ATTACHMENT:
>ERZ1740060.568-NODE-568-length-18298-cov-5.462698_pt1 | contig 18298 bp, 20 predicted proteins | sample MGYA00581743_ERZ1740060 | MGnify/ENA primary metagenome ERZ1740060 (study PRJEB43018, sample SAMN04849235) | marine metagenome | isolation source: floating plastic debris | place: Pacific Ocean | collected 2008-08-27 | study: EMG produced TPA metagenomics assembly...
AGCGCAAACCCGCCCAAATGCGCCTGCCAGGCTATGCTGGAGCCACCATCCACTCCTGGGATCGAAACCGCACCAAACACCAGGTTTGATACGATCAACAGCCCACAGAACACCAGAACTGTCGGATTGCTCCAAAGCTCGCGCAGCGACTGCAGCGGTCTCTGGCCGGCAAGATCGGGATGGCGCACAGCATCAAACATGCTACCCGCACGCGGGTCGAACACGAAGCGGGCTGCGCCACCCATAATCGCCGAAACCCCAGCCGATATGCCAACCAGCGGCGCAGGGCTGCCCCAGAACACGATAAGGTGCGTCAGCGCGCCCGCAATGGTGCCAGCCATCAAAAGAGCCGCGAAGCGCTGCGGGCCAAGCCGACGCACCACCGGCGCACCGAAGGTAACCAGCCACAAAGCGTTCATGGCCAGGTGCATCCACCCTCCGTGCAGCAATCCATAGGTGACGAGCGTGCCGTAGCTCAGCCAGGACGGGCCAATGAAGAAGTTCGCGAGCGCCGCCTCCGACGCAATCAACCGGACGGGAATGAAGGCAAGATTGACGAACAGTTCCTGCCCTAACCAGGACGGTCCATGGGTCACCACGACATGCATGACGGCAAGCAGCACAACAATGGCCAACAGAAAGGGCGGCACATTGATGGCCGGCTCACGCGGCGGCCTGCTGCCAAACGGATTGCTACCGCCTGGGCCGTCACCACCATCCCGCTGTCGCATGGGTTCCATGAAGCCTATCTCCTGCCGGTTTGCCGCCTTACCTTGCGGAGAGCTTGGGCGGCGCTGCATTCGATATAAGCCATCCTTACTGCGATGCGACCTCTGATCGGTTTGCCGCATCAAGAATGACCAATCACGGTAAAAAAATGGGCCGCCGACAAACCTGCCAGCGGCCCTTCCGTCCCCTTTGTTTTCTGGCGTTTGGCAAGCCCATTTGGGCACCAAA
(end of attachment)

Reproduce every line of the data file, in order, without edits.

>ERZ1740060.568-NODE-568-length-18298-cov-5.462698_pt1 | contig 18298 bp, 20 predicted proteins | sample MGYA00581743_ERZ1740060 | MGnify/ENA primary metagenome ERZ1740060 (study PRJEB43018, sample SAMN04849235) | marine metagenome | isolation source: floating plastic debris | place: Pacific Ocean | collected 2008-08-27 | study: EMG produced TPA metagenomics assembly...
AGCGCAAACCCGCCCAAATGCGCCTGCCAGGCTATGCTGGAGCCACCATCCACTCCTGGGATCGAAACCGCACCAAACACCAGGTTTGATACGATCAACAGCCCACAGAACACCAGAACTGTCGGATTGCTCCAAAGCTCGCGCAGCGACTGCAGCGGTCTCTGGCCGGCAAGATCGGGATGGCGCACAGCATCAAACATGCTACCCGCACGCGGGTCGAACACGAAGCGGGCTGCGCCACCCATAATCGCCGAAACCCCAGCCGATATGCCAACCAGCGGCGCAGGGCTGCCCCAGAACACGATAAGGTGCGTCAGCGCGCCCGCAATGGTGCCAGCCATCAAAAGAGCCGCGAAGCGCTGCGGGCCAAGCCGACGCACCACCGGCGCACCGAAGGTAACCAGCCACAAAGCGTTCATGGCCAGGTGCATCCACCCTCCGTGCAGCAATCCATAGGTGACGAGCGTGCCGTAGCTCAGCCAGGACGGGCCAATGAAGAAGTTCGCGAGCGCCGCCTCCGACGCAATCAACCGGACGGGAATGAAGGCAAGATTGACGAACAGTTCCTGCCCTAACCAGGACGGTCCATGGGTCACCACGACATGCATGACGGCAAGCAGCACAACAATGGCCAACAGAAAGGGCGGCACATTGATGGCCGGCTCACGCGGCGGCCTGCTGCCAAACGGATTGCTACCGCCTGGGCCGTCACCACCATCCCGCTGTCGCATGGGTTCCATGAAGCCTATCTCCTGCCGGTTTGCCGCCTTACCTTGCGGAGAGCTTGGGCGGCGCTGCATTCGATATAAGCCATCCTTACTGCGATGCGACCTCTGATCGGTTTGCCGCATCAAGAATGACCAATCACGGTAAAAAAATGGGCCGCCGACAAACCTGCCAGCGGCCCTTCCGTCCCCTTTGTTTTCTGGCGTTTGGCAAGCCCATTTGGGCACCAAA